is defined as a collection of cancers that usually begin in the bone marrow and result in high numbers of abnormal white blood cells. There are four main types of leukemia — acute lymphoblastic leukemia (ALL), acute myeloid leukemia (AML), chronic lymphocytic leukemia (CLL) and chronic myeloid leukemia (CML) — as well as about a dozen less common types. There are four imprecisely defined populations – infants, children, young adults and mature adults.
In the Global Burden of Disease Study 2015 published in The Lancet leukemia was present in 2.3 million people and caused 353,500 deaths world-wide. About 75% of leukemia cases in children are ALL, but about 90% of all leukemias are diagnosed in adults, with AML and CLL being the most common. About 250,000 people in the United States have some form of leukemia, including those that have achieved remission or cure. Approximately 50,00 new cases of leukemia are diagnosed per year in the US. I hope to get more quantitative data.
Among environmental factors thought to be causes we have smoking, ionizing radiation, some chemicals (notably benzene), prior chemotherapy, and Down syndrome (chromosome 21 trisomy). There is some interesting research on genetic causes of some leukemias, especially involving genes on chromosome 21.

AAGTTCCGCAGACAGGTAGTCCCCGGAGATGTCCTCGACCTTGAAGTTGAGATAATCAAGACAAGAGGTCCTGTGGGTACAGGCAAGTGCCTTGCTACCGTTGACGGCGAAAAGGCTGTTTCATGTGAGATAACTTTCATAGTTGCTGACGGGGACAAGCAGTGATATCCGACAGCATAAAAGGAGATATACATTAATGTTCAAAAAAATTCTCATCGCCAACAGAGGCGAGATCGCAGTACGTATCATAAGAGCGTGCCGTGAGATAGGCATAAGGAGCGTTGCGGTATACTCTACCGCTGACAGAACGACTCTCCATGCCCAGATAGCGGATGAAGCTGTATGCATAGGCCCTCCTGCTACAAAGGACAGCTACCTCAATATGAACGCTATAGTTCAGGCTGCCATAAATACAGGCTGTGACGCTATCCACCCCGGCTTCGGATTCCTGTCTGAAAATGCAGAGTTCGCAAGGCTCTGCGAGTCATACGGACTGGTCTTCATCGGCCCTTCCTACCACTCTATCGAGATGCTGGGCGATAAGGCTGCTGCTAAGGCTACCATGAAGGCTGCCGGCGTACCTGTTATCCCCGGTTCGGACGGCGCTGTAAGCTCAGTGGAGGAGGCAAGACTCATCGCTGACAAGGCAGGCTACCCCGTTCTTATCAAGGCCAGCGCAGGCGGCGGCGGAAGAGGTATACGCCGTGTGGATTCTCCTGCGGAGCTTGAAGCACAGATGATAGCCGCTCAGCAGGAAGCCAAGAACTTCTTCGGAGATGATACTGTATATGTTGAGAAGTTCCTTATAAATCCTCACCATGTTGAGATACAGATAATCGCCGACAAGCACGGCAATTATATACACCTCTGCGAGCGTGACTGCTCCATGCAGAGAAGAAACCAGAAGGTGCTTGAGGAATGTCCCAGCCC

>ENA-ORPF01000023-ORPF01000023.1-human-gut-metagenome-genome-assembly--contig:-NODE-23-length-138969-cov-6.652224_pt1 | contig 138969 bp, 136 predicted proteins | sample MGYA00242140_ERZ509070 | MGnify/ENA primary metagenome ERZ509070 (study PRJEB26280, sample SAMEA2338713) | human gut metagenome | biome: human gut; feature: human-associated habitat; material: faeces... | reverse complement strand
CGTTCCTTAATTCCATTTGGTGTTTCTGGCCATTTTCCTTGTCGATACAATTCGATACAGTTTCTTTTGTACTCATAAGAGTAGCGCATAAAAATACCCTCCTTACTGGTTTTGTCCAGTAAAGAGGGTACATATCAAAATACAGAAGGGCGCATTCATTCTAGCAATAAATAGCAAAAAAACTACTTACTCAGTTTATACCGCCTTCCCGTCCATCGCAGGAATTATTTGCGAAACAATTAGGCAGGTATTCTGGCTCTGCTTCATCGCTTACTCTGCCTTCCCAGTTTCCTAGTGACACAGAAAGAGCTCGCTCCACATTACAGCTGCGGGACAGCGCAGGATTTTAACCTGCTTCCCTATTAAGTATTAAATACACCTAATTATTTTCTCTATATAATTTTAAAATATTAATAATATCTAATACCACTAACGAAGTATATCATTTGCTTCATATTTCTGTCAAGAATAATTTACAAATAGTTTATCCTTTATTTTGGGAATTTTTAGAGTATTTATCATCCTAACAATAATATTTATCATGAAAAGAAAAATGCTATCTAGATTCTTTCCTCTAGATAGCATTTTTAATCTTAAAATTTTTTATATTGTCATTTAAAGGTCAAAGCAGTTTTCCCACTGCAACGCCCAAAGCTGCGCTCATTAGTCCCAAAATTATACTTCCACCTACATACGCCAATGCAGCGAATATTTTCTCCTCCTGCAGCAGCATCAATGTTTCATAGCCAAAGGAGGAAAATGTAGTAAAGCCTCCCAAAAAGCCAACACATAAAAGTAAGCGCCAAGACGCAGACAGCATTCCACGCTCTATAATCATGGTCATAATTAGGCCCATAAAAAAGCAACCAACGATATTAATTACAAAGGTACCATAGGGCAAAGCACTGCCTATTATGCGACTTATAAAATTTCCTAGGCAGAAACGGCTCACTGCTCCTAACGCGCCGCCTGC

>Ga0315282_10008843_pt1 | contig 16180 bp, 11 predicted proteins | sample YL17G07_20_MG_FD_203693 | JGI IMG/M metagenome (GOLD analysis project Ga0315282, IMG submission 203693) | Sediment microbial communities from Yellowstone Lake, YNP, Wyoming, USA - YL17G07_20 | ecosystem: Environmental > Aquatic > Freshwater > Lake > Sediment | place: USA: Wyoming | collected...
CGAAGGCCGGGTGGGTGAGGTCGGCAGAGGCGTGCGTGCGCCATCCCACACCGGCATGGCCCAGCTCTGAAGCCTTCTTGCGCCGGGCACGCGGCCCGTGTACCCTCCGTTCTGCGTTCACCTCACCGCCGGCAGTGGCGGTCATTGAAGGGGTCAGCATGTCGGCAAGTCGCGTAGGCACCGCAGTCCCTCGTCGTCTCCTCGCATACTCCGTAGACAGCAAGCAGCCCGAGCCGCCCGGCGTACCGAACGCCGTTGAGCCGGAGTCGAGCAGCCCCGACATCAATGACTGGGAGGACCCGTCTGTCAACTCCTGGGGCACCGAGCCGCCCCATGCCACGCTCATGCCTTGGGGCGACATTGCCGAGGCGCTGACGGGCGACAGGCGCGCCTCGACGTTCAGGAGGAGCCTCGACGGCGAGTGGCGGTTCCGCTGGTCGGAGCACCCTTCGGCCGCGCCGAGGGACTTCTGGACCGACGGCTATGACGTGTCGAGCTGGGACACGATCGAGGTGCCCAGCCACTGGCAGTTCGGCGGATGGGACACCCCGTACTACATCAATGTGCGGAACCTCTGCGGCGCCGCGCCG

Of interest was an email from China which mentioned that in traditional Chinese medicine there are several diagnoses that we would associate with leukemia. In some cases the drug homoharringtonine has been effective – made from the leaves of a plum yew tree found in parts of Asia – Cephalotaxus harringtoni. Of additional interest was the advice to de-emphasize direct (flesh on flesh) and indirect (flesh on floor) impacts during practice. The example was given of Buddha’s Warrior Pounds Mortar (done multiple times in 18 Movements, Lao Jia 1, Lao Jia 2 [Cannon Fist], Xin Jia 1 and Xin Jia 2) where the back of the right fist impacts the upturned left palm and the right foot stomps into the ground. The problems are most people with leukemia bruise easily, and the bruising tends to increase the number and activity of abnormal white blood cells.
I am checking around if Dit Da Jow, the liniment used in Iron Palm training, might be useful.
One problem with asserting microcephaly is that there are already 185 distinct genes (see the SAITO screenshot at the bottom) implicated in different kinds of microcephaly. Could that number rise dramatically? Sure – there are projects underway looking at eight different chromosomes to understand both deletions and ring chromosomes. And those would be just genes from living homo sapiens. So a key question is: Is someone claiming ALL the Homo floresiensis were micro-cephalic or just the one (LB1, also known as “Flo”)
Another conjecture to explain Homo floresiensis was advanced in
Evolved developmental homeostasis disturbed in LB1 from Flores, Indonesia,
denotes Down syndrome and not diagnostic traits of the invalid species Homo
floresiensis Henneberga, Maciej; Eckhardt, Robert B.; Chavanavesb, Sakdapong;
Hsü, Kenneth J.
Proc Natl Acad Sci USA. 2014;111(33):11967–72. pmid:25092311